Ms. Stout is a 58-year-old divorced mother of two. Her eldest son, Paul, aged 35, has cystic fibrosis and is the recipient of a lung transplant. He has several developmental delays, and his comprehension of medicolegal documents becomes quite limited when he is medically ill and on narcotics. His outpatient medical team is aware of this and includes his mother in all treatment decisions.
However, in the hospital, the medical teams do not appreciate his limitations. In the inpatient hospital setting, he does not retain information presented to him. They question his mother’s continual presence and see her as "overinvolved and enmeshed with her adult son." Ms. Stout says that she has to fight with each new physician team to get them to understand that they need to involve her in all her son’s health care decisions. The younger male physicians, especially, identify with Paul.
Paul presents as a well-adjusted young man. He is agreeable, open, and friendly with the staff. Paul has limited social contacts outside of the hospital. Because of his lengthy involvement in the hospital care system, he is comfortable in the hospital and especially enjoys his interaction with the female nurses. He understands basic procedures because they have been repeated so many times. However, he does not understand his complex health care needs. Unless his comprehension is specifically tested, his deficits go unrecognized.
His mother knows the details of his history and is a better resource than the chart. She insists on being present at all times, despite the demands of her other commitments. Each time her son is admitted, she faces scrutiny, and repeatedly has to explain herself and her son’s limitations to each new physician. She finds this situation exhausting and humiliating. She does not understand why her presence cannot be accepted as helpful.
The toll of caregiving
Family caregivers face many physical, emotional, and financial demands that make them vulnerable to stress-related conditions, both physical and psychological. Caregiving affects caregivers’ health, which, in turn, affects their ability to provide care. The Caregiver Health Effects Study demonstrated a strong link between caregiving and mortality risk, finding that elderly caregivers supporting disabled spouses at home were 63% more likely to die within 4 years than noncaregiving elderly spouses (JAMA 1999;282:2215-9). In addition, family caregivers often lack the time and energy to prepare their own meals, exercise, or engage in their own preventive medical care. Physicians must stress the importance of caregiver self-care for the benefit of both the caregiver and the patient, and identify appropriate sources of community support services, such as home health aides, respite, or adult day care.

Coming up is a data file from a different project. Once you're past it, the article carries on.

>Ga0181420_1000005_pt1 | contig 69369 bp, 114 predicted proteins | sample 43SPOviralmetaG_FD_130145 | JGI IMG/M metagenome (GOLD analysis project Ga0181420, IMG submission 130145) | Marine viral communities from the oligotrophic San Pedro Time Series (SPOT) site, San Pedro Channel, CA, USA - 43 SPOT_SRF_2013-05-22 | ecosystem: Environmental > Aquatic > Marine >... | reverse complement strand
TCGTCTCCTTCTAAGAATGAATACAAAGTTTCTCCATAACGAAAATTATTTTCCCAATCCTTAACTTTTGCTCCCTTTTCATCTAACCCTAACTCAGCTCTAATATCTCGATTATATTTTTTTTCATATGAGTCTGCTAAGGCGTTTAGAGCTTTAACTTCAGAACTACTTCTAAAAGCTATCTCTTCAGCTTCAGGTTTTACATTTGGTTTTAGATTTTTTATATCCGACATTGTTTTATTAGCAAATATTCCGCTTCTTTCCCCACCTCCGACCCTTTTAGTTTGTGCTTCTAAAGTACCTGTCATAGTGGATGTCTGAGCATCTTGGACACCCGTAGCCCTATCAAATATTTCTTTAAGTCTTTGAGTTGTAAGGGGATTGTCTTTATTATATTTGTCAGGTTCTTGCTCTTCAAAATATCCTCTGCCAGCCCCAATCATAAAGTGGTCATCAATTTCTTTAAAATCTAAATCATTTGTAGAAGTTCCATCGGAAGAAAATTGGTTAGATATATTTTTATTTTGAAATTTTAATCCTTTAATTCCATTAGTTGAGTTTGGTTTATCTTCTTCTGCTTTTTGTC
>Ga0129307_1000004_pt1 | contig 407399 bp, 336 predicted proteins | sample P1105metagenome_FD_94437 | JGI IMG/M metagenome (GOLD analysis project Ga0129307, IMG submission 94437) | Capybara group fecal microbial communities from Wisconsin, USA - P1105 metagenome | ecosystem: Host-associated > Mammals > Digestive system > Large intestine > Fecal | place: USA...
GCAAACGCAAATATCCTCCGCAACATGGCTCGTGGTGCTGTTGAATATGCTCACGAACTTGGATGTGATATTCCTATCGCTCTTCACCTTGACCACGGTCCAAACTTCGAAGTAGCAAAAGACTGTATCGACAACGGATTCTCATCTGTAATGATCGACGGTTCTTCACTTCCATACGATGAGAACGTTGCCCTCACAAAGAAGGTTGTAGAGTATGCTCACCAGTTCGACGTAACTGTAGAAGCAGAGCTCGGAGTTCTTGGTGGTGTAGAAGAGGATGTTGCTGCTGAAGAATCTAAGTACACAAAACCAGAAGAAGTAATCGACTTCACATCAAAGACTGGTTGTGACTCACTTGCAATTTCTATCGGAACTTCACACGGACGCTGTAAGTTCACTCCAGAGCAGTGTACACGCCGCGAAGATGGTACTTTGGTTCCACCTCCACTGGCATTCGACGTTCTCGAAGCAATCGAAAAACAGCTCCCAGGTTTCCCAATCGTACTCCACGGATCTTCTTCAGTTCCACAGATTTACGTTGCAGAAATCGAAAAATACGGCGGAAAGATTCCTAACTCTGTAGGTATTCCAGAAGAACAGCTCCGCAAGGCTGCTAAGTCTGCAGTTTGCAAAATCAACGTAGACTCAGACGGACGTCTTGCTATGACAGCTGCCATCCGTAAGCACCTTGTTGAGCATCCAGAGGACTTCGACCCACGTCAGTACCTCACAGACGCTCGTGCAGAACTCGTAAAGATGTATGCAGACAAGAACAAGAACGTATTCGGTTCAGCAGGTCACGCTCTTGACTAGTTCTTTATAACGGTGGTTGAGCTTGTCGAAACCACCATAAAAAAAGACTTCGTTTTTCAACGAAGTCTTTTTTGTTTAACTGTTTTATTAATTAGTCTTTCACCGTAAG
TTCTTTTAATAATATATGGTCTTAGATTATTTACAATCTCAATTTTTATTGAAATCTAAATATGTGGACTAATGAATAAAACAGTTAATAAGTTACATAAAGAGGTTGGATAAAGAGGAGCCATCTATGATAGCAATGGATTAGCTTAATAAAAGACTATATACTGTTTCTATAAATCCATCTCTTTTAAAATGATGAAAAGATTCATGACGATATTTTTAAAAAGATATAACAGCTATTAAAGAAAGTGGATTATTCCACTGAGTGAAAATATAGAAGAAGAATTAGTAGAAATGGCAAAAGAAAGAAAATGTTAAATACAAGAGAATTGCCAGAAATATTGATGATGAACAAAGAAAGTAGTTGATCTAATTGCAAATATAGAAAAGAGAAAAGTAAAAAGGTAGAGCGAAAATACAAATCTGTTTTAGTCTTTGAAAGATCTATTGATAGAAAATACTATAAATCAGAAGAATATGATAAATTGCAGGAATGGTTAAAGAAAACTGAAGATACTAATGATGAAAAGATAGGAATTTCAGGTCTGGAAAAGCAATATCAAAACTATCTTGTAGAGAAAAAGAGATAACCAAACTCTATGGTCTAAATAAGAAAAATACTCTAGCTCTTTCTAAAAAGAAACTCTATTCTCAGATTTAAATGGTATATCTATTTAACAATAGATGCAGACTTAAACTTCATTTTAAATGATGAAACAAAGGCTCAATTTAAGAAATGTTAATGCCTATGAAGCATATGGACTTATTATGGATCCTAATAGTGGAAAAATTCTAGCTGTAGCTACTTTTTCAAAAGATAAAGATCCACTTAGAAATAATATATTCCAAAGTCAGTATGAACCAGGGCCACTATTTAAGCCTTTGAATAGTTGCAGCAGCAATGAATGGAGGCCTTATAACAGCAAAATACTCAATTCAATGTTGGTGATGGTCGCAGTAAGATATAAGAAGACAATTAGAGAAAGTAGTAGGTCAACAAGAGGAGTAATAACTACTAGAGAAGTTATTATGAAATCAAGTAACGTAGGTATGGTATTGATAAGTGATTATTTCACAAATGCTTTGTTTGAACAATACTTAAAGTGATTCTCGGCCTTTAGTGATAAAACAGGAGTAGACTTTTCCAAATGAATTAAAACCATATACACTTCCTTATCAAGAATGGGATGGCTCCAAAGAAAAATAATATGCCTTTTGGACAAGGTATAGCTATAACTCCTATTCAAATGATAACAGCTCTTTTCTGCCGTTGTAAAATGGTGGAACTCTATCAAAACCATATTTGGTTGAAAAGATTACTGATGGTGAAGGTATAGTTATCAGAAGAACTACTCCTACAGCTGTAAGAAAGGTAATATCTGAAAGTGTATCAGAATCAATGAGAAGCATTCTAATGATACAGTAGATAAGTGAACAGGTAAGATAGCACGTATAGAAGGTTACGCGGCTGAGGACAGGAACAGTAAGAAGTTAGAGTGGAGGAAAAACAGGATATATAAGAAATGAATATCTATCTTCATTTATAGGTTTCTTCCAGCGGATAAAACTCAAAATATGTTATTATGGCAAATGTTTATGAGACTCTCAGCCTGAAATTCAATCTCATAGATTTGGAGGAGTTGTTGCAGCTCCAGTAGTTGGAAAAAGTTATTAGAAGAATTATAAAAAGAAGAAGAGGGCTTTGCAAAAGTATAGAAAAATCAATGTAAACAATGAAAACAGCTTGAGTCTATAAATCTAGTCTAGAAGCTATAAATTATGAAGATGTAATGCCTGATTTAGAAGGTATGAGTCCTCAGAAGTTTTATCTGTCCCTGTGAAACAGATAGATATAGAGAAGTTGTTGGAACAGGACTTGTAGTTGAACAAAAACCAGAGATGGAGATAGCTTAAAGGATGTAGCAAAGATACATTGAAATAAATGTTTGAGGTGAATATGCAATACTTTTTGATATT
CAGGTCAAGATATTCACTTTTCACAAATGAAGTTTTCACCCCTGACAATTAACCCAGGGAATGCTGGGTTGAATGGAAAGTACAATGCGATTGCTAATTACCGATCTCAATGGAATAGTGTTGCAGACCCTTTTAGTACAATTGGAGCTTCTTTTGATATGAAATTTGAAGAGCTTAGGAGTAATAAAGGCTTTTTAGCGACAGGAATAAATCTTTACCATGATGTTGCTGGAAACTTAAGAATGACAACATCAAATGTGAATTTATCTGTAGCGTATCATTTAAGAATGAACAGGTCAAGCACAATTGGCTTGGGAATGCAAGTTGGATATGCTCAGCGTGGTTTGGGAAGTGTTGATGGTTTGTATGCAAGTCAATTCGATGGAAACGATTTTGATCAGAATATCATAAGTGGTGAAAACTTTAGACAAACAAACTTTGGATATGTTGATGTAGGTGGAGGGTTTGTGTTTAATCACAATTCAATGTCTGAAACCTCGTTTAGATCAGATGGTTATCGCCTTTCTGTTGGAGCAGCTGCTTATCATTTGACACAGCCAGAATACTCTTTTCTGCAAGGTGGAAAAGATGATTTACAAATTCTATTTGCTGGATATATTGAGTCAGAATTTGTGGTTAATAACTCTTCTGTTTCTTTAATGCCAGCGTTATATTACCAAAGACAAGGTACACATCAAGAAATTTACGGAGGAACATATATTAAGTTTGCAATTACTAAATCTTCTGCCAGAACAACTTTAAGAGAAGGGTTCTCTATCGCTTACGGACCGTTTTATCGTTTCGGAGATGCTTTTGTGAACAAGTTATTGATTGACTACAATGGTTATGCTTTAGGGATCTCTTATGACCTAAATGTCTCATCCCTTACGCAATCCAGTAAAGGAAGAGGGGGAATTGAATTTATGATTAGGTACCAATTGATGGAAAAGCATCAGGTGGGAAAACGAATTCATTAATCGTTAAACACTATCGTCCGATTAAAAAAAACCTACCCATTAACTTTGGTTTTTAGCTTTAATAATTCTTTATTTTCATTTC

In 2008, according to Suzanne Mintz, a cofounder of the National Family Caregivers Association, the estimated market value of the family caregivers’ services was $375 billion annually. Almost one-third of the U.S. population provides care for a chronically ill, disabled, or aged family member or friend during any given year and spends an average of 20 hours per week providing care for loved ones. Two-thirds of caregivers are women, and 13% of family caregivers are providing 40 hours of care a week or more.
The American Psychological Association has a "Caregiver Briefcase." The briefcase contains caregiving facts; a practice section with common caregiver problems and interventions; and sections on research, education, and advocacy. The website and its contents are useful for family members as well as professionals.
In addition, the American Psychological Association offers ways for family members to integrate into health care teams. For example, electronic medical records can allow family members access to portions such as the patient’s problem and medication lists and most recent laboratory findings. Family caregivers can provide ongoing, real-time observations about the patient through the portal, as well as share information about what it is like to be a family caregiver. Those secure messages become part of the patient’s permanent medical record.
Shifting patient decision making to family members is a delicate negotiation between the patient’s ability to make independent decisions and the family’s desire to protect the patient from potentially poor decisions. At critical times, the family has to step up and assume decision-making responsibility for the patient.
To help physicians understand the ethics of this process, the American College of Physicians offers guidelines to help the physician know how best to collaborate with the patient and the caregiver (J. Gen. Intern. Med. 2010;25:255-60). These guidelines are endorsed by 10 medical professional societies, including the Society of General Internal Medicine, the American Academy of Neurology, and the American Academy of Hospice and Palliative Medicine.